Tough tree termites found 15 miles away
A voracious, exotic termite with a dark cone head has made its way north as far as Fort Pierce, alarming scientists and pest control experts, who had been struggling to keep the insect under control some 100 miles south of here.
“Bad news. Too close for comfort,” said entomologist Barbara Thorne, a barrier island resident and leading expert on the destructive Caribbean tree termite.
On Thursday afternoon, two termite inspectors climbed a rickety two-story ladder to board a yacht in dry dock in north Fort Pierce, 15 miles south of 32963.
Their mission was to determine if the dreaded insect from the Caribbean, which threatens to take hold in the area and spread further north, was still embedded in the teak floors, walls and hand-carved cabins of a 50-foot Marine Trader.
Just the day before, scientists including Thorne, state agricultural administrators and pest control experts held an emergency meeting in Dania Beach to sound the alarm that efforts to stop the nasutitermes termite needed to go into overdrive before the very destructive termite spread.
But the discovery in Fort Pierce suddenly turned those warnings into a disturbing reality.
Fort Pierce yacht owner Jerry Anderson shook his head in disbelief. He had left his beautiful Taiwanese-made boat in the northern Dominican Republic near Puerto Plata for about a year.
When he went down in the summer to bring it back to Fort Pierce, he was shocked to find a basketball-sized nest – home to hundreds of thousands of termites – embedded in the ceiling just off the kitchen. The bugs had crafted mud channels up and down the wooden walls of the boat’s interior.
With an over-the-counter termite pesticide, Anderson went to work hacking into the nest and spraying.
“He did a good job with that nest,” said pest control expert Jackie Valencia, while surveying the destroyed nest. “But the problem was he couldn’t see other nests that were behind walls.”
So, with the best of intentions, Anderson made the crossing to Fort Pierce in the summer, thinking he had killed all of the termites on his boat. But in September, after the boat had been in dry dock for a few months, he noticed new, telltale mud channels made by the termites and called Valencia of Wipeout Pests and Termites in Indian River County.
She and her crew found two more basketball-sized nests – one under overhangs on the bow and another behind cabinets near of one of the staterooms.
“The termites had even gotten into the refrigerator,” said Valencia.
She immediately took samples to well-known University of Florida entomologist and termite expert Rudy Scheffrahn, who also identified the nasutitermes termite in Dania Beach over a year ago, as well as in 2001.
It was believed to have been eradicated in 2003 but was not.
In Dania Beach, hundreds of colonies of the termite are infesting businesses and neighborhoods. The nasutitermes cone head termite is considered particularly alarming because of its fast growth rate and amazing adaptability, which enables it to live and thrive almost anywhere.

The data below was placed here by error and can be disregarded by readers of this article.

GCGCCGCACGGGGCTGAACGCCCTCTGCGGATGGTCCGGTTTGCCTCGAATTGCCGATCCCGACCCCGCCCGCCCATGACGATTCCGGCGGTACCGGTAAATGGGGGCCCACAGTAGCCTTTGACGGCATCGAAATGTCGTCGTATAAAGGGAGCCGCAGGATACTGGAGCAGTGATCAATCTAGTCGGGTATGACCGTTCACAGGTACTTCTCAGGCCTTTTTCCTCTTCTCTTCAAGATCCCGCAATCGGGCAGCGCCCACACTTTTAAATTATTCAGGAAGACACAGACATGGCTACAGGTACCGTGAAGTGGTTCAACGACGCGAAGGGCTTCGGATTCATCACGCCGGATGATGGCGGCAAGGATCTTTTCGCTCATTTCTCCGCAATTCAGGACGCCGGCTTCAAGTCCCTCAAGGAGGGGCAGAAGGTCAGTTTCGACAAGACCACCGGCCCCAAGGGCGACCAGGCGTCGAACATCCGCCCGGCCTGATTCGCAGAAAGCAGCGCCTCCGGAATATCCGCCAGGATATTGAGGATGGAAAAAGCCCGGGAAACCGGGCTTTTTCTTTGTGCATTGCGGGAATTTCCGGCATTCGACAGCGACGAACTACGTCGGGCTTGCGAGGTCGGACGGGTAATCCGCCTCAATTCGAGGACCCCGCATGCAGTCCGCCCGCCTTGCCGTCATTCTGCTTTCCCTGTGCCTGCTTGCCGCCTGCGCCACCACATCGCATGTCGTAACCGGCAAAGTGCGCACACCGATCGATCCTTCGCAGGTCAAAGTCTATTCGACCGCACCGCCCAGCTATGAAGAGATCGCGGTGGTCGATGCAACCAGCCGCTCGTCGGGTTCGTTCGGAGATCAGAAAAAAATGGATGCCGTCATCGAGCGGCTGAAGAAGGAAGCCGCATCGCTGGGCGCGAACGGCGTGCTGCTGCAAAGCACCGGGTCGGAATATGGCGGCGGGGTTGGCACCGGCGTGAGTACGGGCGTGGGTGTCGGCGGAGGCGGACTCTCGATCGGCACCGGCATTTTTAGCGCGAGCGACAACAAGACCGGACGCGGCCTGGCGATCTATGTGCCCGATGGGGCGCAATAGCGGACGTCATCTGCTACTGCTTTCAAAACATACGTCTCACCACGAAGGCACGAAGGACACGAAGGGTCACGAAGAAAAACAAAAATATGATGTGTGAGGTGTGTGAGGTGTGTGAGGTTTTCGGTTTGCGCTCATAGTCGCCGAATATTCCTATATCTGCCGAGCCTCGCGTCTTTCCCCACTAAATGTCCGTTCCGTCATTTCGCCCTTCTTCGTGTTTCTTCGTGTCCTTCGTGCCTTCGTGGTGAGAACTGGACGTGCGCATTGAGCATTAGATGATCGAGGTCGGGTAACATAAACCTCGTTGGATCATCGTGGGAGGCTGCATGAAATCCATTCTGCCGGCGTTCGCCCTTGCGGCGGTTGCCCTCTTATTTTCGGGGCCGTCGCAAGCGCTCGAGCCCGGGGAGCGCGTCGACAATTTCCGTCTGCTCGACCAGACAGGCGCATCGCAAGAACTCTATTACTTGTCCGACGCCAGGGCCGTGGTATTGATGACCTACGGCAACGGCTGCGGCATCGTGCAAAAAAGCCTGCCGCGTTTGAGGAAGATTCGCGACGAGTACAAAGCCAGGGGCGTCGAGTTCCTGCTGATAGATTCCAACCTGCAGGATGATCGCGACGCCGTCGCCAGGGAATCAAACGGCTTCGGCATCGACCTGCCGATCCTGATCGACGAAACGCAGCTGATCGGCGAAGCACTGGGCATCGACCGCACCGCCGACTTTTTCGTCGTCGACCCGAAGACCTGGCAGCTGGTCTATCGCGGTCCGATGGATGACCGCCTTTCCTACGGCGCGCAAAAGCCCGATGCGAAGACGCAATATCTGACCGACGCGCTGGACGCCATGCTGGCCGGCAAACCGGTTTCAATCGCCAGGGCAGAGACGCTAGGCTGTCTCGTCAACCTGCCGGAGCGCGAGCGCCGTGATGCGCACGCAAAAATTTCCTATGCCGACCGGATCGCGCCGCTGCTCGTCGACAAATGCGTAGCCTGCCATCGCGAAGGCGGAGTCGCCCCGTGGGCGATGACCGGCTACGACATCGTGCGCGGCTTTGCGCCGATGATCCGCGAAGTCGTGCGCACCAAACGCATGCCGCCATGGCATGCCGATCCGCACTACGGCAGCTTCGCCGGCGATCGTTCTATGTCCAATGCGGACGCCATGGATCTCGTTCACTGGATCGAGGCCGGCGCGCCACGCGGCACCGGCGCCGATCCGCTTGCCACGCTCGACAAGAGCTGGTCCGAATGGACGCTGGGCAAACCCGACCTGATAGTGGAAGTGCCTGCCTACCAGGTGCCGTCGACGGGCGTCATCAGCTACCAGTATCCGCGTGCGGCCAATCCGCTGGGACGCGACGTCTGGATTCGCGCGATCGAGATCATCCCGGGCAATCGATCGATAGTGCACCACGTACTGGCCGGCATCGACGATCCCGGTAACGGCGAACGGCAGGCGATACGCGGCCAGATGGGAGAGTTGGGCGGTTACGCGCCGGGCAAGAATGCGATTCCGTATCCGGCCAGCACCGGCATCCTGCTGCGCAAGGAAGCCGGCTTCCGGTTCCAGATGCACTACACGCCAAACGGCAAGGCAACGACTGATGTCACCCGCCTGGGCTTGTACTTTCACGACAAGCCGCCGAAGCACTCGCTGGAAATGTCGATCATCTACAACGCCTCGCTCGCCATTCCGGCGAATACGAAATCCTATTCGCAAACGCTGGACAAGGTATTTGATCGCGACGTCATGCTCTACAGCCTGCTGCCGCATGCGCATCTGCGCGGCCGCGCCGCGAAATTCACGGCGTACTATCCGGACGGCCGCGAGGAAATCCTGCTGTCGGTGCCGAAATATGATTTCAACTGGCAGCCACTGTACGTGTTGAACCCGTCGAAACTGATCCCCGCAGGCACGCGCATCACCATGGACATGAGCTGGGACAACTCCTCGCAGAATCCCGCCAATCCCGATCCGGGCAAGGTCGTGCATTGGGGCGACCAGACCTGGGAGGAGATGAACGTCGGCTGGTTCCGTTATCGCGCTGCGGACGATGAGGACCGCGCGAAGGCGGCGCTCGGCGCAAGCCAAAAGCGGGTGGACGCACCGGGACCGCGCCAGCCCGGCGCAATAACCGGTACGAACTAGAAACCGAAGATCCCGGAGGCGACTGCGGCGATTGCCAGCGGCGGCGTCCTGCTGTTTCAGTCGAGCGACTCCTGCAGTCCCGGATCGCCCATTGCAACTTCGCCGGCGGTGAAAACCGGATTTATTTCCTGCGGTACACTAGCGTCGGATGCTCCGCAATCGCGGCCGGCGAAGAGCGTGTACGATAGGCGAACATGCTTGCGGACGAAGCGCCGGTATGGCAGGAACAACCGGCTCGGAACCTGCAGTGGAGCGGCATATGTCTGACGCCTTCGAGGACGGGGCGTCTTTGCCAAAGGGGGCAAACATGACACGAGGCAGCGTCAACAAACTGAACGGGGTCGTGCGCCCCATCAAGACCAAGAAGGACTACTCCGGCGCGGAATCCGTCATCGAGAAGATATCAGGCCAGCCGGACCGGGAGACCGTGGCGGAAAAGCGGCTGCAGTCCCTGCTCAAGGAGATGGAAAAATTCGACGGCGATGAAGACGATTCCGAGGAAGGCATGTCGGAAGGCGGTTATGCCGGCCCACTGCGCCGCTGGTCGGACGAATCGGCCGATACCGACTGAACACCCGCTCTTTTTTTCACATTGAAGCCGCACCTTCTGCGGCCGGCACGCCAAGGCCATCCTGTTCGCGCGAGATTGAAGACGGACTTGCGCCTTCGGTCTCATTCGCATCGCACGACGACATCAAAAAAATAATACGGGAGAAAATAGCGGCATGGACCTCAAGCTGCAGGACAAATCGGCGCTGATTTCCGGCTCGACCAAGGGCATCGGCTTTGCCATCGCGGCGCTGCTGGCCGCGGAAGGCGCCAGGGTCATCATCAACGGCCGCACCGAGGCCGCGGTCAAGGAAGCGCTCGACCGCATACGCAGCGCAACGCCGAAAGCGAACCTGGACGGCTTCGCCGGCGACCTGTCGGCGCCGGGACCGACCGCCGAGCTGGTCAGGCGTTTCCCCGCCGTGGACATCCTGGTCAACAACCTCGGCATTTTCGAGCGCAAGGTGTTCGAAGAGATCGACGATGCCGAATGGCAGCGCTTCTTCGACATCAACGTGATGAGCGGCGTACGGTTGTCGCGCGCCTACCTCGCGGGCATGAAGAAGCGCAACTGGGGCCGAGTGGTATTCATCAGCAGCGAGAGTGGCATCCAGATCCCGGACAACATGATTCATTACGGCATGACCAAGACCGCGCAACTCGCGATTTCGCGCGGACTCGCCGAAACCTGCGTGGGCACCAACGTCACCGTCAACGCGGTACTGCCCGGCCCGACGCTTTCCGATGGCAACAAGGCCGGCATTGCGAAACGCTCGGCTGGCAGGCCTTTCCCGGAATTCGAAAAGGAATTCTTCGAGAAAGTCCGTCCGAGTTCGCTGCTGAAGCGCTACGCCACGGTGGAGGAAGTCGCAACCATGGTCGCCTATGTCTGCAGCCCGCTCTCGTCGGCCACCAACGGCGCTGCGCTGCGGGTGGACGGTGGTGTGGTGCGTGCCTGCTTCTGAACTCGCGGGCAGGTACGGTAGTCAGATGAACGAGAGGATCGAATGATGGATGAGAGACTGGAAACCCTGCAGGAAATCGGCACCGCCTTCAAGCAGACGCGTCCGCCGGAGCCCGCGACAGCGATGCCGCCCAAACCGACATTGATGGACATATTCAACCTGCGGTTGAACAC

“In a house, a tree, a couch – you name it,” said Thorne.
And, obviously, in a boat.
Between 1984 and 2011, according to the U.S. Department of Agriculture, exotic termites have been intercepted 58 times entering Florida – mostly on boats from the Caribbean and Central and South America. The Anderson yacht is the most recent Florida entry on record.
“From the size of the colonies on the Fort Pierce boat, they had to have been there for three to four years, which means you would have mature, winged termites that could fly out and start new colonies,” said Scheffrahn.
The only hope, said Valencia, is that they tend to fly out with the first hard rains of the season, which came in May, before the boat got to Fort Pierce.
But, like Scheffrahn, Thorne was not totally comforted by that scenario. “I never trust them,” she said. “The majority may have flown before the boat got to Fort Pierce. But you can’t be certain that residuals didn’t make it here and fly off to start new colonies.”
If they did, it will take about three years to find them because the new colonies will be so small.
“Like finding a needle in a haystack,” said Scheffrahn.
Meanwhile, they could be getting closer and closer to Vero Beach.
The Wednesday meeting in Dania Beach was a call to arms for termite scientists, pest control teams and state agricultural administrators because efforts to stop the termite there have been sporadic because of limited funding and politics that have curtailed the search and eradication of the pest.
“You might call what has happened ‘analysis paralysis,’” said Thorne, who, on Wednesday, found live nasutitermes termites in a branch on the grounds of the Fishing Hall of Fame, where the emergency meeting was held.
Colonies spotted there a year ago were not successfully eradicated, despite state efforts.
About 100 nearby homes and yards have also become infested and have ugly, telltale mud channels going up walls inside. Empty home are especially vulnerable.
At Wednesday’s emergency meeting, discussions became contentious because state agricultural administrators have taken over the eradication program which formerly included UF entomologists and pest control technicians. Overworked with little money, they are fighting a losing battle.
“We need everyone involved,” said UF scientist Scheffrahn. “Like Barbara Thorne, I want everyone to work together to get the job done.”
Meanwhile, in Fort Pierce, Anderson, a retired navy lieutenant commander, is spending thousands of dollars to ferret out the termites, kill them and repair his boat.
“I’m really trying to stop the problem here,” he said.
“We need to do everything we can to control this termite because if we don’t, we’re looking at a huge financial investment in the future,” Thorne said.